Ring and bling: Tech gadgets dressing up

Naked gadgetry is so yesterday unless its decked out in crystal or gold by a couture designer


Tired of that boring white iPod? How about that bottom-of-the-line phone you got with your wireless plan? Maybe you should put some bling on that thing. You know, ice it with a little python skin or dress it up with a Christtian Dior antenna trinket.

"Pimped," "iced," "blinged out." Whatever you want to call them, decked-out gadgets -- as well as couture and luxury models -- are reaching ever-escalating heights of outrageousness. From Gucci iPod cases to emerald-laden Treos, they've gone far beyond the Swarovski crystal-encrusted cells made famous by status-obsessed starlets such as Paris Hilton. These days, gadgetistas can select from limited-edition phones by fashion designers Anna Sui and Betsey Johnson, as well as luxury models made from rare Brazilian burlwood, stainless steel and 18-carat gold.

"Especially with devices like cell phones, people use brands to express their own identity," said Ryan Block, 23, managing editor of the consumer electronics Web site Engadget.com. "In the '80s, maybe it was cars. In the '90s and 2000s, it's definitely which gadgets you have."

Cell phones top the list of techno things getting painted, crystallized, charmed and otherwise adorned or upgraded, but Treos, BlackBerrys, PlayStation Portables and iPods are also getting the treatment. In general, the more common or aesthetically challenged the technology, the more likely it will be customized, but there are exceptions. Customizer Carter Nichols has seen plenty of ultrahip Motorola Razrs coming his way for cobra-skin and black-crystal coverage.

"You think it's so sleek and so cool, but to have crystals on a black Razr phone looks amazing," said Nichols, 34, co-founder of New York-based Modphone, which specializes in high-end, handcrafted gizmo modifications. In the six years that Nichols and his wife have been in business, they've covered laptops in stingray skin and flip phones in rabbit fur or even pearls.

"We find that most of our customers want to cover everything," including the brand, Nichols said. "They're sick of AT&T and Motorola. They just want it to be theirs."

That's how Helen Castillo felt after paying $139 to have her phone covered in crystals and topped with a fake-diamond antenna charm at the Glendale Galleria in California. She couldn't even remember what kind of phone she had. Nor did she care.

"As long as it looks cute," said Castillo, 35, who left her garden-variety clamshell phone at the Custom Cell Painting stall and returned one hour later to find it adorned in shimmering pink and lilac.ind at least one stall that will do it on the spot.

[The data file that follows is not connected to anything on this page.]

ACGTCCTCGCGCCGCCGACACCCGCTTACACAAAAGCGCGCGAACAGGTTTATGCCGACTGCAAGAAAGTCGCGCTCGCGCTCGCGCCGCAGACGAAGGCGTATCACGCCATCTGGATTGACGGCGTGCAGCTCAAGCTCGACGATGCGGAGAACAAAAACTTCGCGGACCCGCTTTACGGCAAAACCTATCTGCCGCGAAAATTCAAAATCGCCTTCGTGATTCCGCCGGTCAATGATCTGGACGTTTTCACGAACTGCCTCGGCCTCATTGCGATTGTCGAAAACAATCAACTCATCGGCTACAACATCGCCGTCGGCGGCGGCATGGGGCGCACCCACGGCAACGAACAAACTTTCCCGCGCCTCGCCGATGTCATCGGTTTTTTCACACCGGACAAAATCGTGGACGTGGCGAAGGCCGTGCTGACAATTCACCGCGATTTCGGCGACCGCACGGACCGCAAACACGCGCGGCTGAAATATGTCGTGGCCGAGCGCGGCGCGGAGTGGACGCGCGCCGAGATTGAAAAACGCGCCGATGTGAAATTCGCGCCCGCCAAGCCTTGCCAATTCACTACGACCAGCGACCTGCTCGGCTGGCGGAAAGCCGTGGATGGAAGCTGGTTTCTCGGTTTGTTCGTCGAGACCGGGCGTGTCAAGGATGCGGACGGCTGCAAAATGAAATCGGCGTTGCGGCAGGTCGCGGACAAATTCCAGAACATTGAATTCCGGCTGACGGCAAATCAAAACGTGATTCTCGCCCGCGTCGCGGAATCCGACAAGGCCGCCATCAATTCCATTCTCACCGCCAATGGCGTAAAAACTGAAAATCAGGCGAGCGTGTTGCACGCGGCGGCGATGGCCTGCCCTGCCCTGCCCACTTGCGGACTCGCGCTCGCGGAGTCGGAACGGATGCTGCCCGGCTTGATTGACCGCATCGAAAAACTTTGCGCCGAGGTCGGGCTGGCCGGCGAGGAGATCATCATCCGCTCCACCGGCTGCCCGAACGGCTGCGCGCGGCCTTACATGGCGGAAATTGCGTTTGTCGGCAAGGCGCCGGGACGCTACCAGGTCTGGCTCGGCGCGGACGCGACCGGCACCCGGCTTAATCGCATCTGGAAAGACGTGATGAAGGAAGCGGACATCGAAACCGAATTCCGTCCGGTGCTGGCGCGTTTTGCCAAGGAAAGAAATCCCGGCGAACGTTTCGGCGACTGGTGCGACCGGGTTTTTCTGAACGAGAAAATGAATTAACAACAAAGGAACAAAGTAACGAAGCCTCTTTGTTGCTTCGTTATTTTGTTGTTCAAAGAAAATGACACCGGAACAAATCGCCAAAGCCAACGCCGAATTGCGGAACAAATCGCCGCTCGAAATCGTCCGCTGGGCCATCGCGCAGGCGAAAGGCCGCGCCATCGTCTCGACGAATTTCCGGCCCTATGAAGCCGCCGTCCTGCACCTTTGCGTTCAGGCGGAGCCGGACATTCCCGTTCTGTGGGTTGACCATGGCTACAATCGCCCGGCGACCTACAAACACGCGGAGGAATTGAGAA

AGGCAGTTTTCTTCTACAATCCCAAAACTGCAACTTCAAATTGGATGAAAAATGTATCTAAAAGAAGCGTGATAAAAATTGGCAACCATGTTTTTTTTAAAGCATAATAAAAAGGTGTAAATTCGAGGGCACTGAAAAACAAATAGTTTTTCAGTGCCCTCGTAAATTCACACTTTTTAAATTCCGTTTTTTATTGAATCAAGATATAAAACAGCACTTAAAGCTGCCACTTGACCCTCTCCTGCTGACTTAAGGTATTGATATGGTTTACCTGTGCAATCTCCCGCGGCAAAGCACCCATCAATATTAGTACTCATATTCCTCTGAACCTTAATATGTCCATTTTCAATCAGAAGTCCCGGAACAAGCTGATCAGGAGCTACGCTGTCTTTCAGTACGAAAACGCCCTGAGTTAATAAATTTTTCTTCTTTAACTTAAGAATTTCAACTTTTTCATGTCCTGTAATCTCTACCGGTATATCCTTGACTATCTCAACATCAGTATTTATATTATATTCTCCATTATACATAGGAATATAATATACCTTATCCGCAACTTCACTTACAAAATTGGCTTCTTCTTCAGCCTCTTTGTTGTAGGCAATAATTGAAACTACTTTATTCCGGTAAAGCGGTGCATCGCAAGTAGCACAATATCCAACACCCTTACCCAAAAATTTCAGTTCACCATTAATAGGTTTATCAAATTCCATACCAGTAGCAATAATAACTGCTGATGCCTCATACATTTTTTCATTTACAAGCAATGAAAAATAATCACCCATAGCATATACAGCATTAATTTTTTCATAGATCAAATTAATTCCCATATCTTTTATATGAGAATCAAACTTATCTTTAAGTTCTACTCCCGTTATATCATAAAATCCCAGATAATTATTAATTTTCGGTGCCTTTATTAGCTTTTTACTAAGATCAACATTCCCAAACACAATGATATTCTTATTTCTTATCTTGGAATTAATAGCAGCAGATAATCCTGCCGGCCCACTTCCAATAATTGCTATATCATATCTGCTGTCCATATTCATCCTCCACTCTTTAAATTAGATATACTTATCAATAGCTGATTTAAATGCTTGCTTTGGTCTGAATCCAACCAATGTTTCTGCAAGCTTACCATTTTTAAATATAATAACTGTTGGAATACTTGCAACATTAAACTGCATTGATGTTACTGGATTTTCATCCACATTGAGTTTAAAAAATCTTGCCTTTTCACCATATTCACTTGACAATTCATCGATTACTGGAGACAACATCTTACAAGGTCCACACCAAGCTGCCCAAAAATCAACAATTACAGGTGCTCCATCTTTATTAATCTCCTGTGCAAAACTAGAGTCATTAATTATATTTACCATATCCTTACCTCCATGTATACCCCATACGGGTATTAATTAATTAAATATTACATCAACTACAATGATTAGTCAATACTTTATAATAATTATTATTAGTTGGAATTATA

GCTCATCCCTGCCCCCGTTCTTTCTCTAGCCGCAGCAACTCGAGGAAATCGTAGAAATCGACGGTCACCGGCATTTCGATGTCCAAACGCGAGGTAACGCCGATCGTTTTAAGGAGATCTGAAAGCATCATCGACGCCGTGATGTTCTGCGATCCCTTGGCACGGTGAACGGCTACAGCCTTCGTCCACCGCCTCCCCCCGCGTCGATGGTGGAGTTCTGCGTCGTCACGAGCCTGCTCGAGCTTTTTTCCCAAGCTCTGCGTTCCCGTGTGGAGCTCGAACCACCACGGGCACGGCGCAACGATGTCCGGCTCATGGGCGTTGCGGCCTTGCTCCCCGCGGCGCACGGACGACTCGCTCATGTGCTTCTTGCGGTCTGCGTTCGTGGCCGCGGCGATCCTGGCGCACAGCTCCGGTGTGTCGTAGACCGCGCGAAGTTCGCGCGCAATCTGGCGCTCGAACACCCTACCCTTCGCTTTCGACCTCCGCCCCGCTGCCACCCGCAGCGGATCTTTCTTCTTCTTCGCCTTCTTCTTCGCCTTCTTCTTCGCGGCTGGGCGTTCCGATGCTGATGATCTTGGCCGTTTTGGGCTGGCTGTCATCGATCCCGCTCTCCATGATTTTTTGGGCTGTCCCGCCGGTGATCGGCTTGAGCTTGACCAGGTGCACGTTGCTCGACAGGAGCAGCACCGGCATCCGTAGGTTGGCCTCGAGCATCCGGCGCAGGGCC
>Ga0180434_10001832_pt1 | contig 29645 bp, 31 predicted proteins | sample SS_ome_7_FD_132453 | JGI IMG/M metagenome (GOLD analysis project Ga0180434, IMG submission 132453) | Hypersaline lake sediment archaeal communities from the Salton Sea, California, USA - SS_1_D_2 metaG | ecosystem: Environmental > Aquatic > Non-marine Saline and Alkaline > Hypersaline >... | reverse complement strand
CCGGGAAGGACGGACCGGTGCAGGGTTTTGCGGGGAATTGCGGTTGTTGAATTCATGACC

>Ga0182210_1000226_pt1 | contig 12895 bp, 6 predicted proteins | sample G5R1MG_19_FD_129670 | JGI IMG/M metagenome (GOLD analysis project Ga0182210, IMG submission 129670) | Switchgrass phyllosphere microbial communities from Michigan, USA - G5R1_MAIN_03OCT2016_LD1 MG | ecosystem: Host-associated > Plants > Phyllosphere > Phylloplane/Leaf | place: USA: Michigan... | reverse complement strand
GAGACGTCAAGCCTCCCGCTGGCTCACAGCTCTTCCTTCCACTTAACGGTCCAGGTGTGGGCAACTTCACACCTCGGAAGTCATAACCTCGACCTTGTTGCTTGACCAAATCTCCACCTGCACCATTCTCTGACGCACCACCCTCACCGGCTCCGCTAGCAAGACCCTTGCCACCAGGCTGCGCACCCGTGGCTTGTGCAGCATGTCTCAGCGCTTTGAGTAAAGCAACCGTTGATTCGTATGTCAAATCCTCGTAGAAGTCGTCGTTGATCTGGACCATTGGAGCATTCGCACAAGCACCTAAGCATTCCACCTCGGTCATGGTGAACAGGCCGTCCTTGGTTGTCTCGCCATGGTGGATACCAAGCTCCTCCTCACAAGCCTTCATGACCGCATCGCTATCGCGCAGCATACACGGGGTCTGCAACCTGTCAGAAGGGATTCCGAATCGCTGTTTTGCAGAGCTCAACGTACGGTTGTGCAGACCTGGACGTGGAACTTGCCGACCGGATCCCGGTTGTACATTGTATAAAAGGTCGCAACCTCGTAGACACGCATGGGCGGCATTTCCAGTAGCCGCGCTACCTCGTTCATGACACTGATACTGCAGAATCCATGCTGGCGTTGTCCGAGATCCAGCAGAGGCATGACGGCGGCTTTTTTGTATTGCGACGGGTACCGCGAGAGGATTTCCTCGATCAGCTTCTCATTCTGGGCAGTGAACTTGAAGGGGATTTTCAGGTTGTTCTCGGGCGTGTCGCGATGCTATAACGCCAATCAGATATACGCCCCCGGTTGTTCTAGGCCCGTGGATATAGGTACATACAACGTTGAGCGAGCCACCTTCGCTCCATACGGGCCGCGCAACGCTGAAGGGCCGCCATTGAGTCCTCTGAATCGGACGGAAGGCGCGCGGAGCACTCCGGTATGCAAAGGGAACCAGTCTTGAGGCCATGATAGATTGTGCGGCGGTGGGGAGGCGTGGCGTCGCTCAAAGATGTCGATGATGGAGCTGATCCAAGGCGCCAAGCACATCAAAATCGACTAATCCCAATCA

Customers who can part with their devices for a few days can save themselves the drive by using one of the dozens of Web-based services that have sprung up to deck out whatever gizmo a customer's got in whatever color, pattern, initial, logo or design he or she would like. Average cost: $60 to $100 per side, depending on the size of the device and complexity of the job.

Buy one of the many bling kits that are available to do it yourself, and it will cut that cost by at least half.

Dressing up technological gadgetry with personalized designs is a relatively recent phenomenon. In the mid-'90s, when cell phones were less common and more expensive, just having one was a status symbol.

But as cell phones became more common and additional techno gear came on the market, a customizing trend began to emerge.

Imported from Asia in the late '90s, it started with stickers and charms, then interchangeable face plates, then ring tones. But the trend has really picked up steam in the past year, fueled by blinged-out celebrities and the popularity of shows such as MTV's Pimp My Ride. Now there is a dizzying array of options, including custom-molded and painted face plates, crystal keypads, signature screensavers, glow-in-the-dark headphones, even mink iPod covers.

Denise Loo, 38, loves her iPod -- but so do the millions of other people who own them, and that's the problem.

"It's become mainstream," said Loo, who divides her time among Hong Kong, Sacramento and Switzerland. "Last year it was so cool with the white headphones. You were different. Now everybody has white headphones, so I switched mine to black."

The other reason Loo made the switch: Black looks better with her minkpod, the black mink fur case she recently began selling online.

"An iPod, the white color is a little too simple. People want flash and style and some sort of portable elegance," she said. "[The minkpod is] a very luxurious, plush experience. It's not like people want to wear a full mink coat, but they want to have a little bit."

The same rationale applies to the plethora of big-name designers who've entered the gadget market of late. Kate Spade, Marc Jacobs, Gucci, Louis Vuitton, Christian Dior and Juicy Couture make iPod cases.

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